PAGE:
More than all the institutional factors, the memories I have made with parishioners, the times I have spent with people, whether they were happy or sad, the love that I have received from many, young and old, the occasions when I was able to help them draw closer to the Lord – these are the treasures that I will carry with me. Each and every one of you – whether I know you personally or not – has a place in my heart and I will be praying for all of you.

Over the last couple of years, groups and leaders have been asking me about naming some building or hall after me. I have always strongly insisted that I do not want anything to be named after me. I want my name to be in the hearts of people. I do mean this. Nothing will please me more than this – that God somehow used me to draw you closer to Him and to help you love Him more.

One of the early martyrs deeply revered in the Church is St Lawrence who is known as the archdeacon of Rome. He assisted Pope Sixtus II who put him in charge of administering the treasures of the Church. As a deacon, Lawrence dedicated himself to the poor and spent his time in almsgiving. After Pope Sixtus II was killed in the persecution of Valerian in the year 258 AD, the Prefect of Rome summoned Lawrence and asked him to gather all the treasures of the Church. The Prefect was hoping to appropriate the riches of the Church for the City of Rome.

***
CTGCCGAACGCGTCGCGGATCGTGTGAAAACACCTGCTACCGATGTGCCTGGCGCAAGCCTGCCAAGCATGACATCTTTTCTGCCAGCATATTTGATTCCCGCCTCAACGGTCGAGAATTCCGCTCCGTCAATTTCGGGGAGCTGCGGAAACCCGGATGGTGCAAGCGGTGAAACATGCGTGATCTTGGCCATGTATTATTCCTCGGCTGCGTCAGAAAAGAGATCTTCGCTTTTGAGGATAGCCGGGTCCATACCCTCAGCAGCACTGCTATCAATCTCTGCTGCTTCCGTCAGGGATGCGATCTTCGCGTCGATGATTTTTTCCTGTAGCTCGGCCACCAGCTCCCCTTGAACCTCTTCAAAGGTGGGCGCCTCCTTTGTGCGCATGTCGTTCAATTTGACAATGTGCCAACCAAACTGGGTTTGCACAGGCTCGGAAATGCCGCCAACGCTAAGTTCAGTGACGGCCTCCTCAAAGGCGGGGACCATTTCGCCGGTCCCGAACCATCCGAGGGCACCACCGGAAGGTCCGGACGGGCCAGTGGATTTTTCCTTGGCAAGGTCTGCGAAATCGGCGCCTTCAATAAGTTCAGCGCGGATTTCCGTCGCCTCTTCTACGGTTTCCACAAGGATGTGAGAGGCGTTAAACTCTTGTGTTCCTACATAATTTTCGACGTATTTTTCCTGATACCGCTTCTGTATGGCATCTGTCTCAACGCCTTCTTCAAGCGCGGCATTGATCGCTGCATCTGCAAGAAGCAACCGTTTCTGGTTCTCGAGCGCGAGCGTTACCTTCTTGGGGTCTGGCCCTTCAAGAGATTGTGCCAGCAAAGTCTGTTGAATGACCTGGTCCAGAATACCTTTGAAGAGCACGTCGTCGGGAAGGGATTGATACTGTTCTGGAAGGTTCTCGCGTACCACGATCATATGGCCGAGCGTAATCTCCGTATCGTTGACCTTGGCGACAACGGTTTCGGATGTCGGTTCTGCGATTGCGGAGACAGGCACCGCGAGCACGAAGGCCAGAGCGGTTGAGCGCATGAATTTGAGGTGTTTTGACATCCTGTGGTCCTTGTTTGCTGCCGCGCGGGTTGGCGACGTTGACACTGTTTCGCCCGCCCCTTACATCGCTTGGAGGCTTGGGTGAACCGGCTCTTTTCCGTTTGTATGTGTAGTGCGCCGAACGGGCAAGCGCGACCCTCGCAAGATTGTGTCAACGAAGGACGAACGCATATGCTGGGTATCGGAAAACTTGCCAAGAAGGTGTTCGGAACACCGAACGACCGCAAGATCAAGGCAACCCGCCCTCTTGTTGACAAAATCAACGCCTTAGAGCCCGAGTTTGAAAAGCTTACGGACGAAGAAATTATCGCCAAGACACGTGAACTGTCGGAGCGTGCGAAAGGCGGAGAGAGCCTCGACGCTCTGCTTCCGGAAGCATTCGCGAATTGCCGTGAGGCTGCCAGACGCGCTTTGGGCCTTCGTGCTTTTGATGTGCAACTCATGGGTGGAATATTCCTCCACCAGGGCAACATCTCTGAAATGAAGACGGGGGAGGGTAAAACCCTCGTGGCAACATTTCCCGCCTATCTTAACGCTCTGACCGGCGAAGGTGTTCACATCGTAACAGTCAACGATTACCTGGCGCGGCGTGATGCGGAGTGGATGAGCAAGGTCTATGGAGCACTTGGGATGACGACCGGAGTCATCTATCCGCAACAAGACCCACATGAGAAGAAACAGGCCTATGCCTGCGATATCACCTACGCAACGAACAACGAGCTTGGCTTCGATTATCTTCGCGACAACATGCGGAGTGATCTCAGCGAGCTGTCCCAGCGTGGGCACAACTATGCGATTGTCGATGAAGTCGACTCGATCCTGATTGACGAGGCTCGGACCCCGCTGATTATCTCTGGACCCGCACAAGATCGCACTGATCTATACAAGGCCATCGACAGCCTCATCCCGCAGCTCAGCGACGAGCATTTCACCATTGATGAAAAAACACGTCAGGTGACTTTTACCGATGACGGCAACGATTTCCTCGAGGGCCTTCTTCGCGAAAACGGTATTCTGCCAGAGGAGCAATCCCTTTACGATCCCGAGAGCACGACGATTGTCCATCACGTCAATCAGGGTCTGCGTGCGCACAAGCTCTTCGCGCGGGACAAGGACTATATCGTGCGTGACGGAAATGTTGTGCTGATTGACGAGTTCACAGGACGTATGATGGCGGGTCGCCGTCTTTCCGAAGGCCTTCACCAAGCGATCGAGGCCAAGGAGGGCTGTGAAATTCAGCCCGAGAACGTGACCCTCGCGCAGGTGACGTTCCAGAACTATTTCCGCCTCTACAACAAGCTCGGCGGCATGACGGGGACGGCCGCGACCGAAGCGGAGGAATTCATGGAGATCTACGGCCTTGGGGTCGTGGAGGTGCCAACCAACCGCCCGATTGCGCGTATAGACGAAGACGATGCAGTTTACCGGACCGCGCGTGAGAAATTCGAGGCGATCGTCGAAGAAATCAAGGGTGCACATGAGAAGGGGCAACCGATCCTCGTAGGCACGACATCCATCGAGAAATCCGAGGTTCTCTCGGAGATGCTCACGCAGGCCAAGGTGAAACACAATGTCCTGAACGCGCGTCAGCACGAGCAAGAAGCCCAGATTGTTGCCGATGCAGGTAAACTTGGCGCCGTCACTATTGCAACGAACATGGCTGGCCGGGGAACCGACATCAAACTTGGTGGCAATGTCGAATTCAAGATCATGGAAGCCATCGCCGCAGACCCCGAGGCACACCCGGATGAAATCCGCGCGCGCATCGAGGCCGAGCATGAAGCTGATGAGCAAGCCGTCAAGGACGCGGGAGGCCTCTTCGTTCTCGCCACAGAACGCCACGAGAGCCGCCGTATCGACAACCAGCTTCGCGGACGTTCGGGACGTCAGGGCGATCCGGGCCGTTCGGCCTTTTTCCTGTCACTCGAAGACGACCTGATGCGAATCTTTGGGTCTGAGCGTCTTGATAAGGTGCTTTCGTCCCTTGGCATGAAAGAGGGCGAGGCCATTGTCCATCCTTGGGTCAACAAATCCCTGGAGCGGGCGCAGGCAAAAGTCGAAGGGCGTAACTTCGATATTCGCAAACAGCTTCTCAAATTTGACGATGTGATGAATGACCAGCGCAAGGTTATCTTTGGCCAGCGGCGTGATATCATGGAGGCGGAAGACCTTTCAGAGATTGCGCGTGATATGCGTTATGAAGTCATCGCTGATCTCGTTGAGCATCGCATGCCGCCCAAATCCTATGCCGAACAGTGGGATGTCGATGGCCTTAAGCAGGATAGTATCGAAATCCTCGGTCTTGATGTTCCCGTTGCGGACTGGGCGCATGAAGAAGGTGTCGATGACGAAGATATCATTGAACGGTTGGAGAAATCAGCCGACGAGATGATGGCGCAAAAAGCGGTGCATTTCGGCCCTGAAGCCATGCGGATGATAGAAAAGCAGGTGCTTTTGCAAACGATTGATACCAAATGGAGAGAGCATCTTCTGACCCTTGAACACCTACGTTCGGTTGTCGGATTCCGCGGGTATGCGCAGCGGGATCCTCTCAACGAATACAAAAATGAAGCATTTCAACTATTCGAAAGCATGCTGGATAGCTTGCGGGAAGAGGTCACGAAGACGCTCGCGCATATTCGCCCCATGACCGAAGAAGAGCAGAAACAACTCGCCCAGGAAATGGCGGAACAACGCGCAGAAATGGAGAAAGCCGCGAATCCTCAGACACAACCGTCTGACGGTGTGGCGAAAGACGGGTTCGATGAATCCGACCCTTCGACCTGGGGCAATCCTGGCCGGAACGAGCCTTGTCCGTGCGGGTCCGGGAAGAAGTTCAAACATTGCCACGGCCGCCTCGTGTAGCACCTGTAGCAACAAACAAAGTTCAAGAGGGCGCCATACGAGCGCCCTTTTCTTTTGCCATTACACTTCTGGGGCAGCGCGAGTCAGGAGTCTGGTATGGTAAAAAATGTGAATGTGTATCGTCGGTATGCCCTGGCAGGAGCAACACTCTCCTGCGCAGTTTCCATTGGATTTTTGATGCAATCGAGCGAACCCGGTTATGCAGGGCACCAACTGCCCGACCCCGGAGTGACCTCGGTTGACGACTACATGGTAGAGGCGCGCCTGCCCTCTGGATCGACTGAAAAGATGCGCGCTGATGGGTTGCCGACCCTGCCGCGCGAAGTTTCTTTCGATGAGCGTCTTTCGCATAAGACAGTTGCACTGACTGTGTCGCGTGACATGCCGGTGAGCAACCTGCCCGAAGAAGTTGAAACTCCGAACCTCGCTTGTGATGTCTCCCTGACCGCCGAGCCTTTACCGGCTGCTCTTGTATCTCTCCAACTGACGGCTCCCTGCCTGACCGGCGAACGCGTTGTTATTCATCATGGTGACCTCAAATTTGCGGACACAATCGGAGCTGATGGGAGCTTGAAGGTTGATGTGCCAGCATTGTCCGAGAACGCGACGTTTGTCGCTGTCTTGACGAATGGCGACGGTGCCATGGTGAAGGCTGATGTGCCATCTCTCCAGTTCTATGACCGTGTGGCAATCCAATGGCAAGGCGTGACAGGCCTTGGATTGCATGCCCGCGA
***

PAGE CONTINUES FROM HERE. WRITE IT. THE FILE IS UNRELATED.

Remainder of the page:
In the next couple of days, according to legend, Lawrence gave away much of the Church’s wealth to the poor. Then he gathered the poor, the crippled, the blind, and the destitute of the city, and presented them to the Prefect of Rome. St Lawrence is supposed to have pointed to those people who are usually outcasts in society and said: “These are the treasures of the Church.” With St Lawrence I declare to you today: “You are the treasure that I carry with me!” I cherish all of you, and I will miss you.

Let us always be united in prayer! God bless!

Who is Fr. Britto?

Born in India to deeply-committed Catholic parents, Fr Britto is one of seven children. He joined the Salesians of Don Bosco as a young man and was ordained a priest in 1981.

After he completed his priestly formation and his early education in India, he came to the US for his graduate degree in Journalism at...Read more...

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St. Paul of the Cross

320 South Washington Street
Park Ridge, IL 60068

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Phone: (847) 825-7605

Mass Schedule

UC = Upper Church

HFC = Holy Family Chapel

Monday - Friday

6:25 am (UC)

8:30 am (UC)


8:00 am (UC) - weekday Mass

4:30 pm (UC and HFC) - vigil


7:30 am (UC)

9:00 am (UC and HFC)

10:30 am (UC and HFC)

12:00 pm (UC)